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Space mirror (geoengineering)

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The use of space mirrors as an anti-global warming measure is a proposed technology for climate change mitigation by deflection of sunlight. It was one of a series of proposals for controlling global warming made to the United States government in 2001.

At the "Response Options to Rapid or Severe Climate Change" round-table meeting organized by the President's Climate Change Technology Program in September 2001 to gather ideas for averting climate change, one of the proposals was to station one or more wire-mesh "mirrors" in orbit to deflect sunlight back into space or to filter it. The idea was proposed by Lowell Wood, a senior staff scientist at Lawrence Livermore National Laboratory, who calculated that deflecting 1% of sunlight would restore climatic stability, and that that would require either a single mirror 600,000 square miles (1,600,000 km2) in area or several smaller ones. Wood had been researching the idea for more than ten years but considered it so infeasible that it should only be a back-up plan for solving the global warming problem.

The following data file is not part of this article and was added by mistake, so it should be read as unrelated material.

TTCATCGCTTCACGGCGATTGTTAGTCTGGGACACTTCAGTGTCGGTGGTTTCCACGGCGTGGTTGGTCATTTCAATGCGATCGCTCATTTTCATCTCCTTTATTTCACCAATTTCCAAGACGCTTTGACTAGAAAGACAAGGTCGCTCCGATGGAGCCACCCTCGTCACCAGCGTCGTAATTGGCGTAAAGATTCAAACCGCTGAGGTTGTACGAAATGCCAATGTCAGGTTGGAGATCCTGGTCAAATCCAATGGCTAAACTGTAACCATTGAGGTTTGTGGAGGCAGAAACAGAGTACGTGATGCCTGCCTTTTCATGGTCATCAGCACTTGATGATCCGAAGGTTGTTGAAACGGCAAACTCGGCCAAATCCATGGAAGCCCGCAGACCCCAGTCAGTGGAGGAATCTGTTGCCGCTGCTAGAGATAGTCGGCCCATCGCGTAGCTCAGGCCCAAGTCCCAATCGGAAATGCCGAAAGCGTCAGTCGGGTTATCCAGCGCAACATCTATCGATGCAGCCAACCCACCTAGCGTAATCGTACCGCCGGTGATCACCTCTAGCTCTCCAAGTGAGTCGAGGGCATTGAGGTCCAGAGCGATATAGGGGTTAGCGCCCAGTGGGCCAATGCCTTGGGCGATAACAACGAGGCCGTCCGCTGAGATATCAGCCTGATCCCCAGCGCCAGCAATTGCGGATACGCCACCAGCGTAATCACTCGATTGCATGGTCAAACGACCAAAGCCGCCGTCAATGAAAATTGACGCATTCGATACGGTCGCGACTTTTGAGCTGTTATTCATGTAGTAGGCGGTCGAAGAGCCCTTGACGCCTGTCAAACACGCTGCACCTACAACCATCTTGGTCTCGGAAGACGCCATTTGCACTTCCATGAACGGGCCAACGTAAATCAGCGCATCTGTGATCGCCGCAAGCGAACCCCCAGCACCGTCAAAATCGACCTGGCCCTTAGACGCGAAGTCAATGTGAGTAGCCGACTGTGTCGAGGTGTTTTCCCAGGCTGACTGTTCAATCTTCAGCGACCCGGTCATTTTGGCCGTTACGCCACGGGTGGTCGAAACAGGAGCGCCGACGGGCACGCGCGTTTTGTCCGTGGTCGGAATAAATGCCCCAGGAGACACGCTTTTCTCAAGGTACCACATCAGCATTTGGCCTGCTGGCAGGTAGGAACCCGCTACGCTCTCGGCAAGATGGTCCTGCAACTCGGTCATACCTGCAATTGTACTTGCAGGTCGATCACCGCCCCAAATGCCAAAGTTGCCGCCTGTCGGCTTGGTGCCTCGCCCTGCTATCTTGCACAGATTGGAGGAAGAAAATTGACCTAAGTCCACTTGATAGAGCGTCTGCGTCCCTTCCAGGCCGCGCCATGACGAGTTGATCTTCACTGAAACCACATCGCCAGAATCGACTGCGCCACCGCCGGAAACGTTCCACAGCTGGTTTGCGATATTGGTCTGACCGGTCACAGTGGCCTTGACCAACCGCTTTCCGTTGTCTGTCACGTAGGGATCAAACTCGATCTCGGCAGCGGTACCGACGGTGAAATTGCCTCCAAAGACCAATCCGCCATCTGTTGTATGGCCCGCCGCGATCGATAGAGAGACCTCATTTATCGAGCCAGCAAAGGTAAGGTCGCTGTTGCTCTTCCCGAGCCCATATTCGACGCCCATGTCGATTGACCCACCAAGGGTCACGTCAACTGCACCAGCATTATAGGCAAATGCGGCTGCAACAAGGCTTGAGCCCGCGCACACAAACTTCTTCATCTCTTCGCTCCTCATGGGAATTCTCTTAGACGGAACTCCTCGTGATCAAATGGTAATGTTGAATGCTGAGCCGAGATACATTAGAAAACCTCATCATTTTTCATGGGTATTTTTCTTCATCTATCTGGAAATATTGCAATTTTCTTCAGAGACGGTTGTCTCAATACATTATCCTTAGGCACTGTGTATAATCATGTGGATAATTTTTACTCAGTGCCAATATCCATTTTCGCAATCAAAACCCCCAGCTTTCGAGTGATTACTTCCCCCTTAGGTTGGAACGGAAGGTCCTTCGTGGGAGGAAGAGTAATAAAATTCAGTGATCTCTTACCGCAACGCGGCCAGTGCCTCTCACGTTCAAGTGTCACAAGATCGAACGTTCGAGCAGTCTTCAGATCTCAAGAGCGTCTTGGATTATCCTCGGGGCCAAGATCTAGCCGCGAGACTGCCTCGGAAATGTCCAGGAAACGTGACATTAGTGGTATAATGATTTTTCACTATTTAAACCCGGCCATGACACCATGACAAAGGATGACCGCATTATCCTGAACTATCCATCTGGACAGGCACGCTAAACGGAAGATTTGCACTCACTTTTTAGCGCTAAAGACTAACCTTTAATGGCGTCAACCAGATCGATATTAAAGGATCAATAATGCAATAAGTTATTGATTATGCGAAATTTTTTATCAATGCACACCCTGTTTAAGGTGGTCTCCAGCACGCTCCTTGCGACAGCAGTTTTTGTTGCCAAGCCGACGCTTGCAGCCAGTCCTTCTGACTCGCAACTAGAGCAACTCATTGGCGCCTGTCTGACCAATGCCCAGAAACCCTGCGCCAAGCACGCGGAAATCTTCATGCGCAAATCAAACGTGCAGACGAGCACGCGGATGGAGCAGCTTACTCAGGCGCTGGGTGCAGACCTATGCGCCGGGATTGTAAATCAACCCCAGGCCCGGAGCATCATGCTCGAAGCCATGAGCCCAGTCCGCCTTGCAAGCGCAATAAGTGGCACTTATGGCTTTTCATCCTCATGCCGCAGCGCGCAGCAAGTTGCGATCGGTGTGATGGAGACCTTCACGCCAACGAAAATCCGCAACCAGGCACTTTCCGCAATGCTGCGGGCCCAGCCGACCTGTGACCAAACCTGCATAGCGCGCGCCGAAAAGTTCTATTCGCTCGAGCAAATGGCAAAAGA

In January 2007, The Guardian reported that the US government was recommending that research on sunlight deflection, including space mirrors, be continued as "insurance" and that the next United Nations Report on Climate Change advocate such a strategy. In addition to the space mirror, suggested sunlight-reducing techniques included launching thousands of highly reflective balloons and pumping sulphate droplets into the upper atmosphere to emulate volcanic emissions.

Space mirrors were first considered in the 1980s as a way to cool the climate of Venus. James Early, also at Livermore, in 1989 proposed using a "space shade" 2,000 kilometers in diameter orbiting at Lagrangian Point L1. He estimated the cost at between one and ten trillion US dollars and suggested manufacturing it on the moon using moon rock.

Using space mirrors as a space sunshade to reduce the impact of sunlight falls into the category of geoengineering: deliberately modifying the earth's climate. At a conference on the topic organized by Daniel Schrag of Harvard University and David Keith of the University of Calgary in November 2007, the consensus was that it was worth studying such ideas further despite their high cost, the doubtful feasibility of some including the space mirror, and the risk of their distracting attention from reduction of greenhouse gas emissions.

References

Space mirror (geoengineering) Wikipedia


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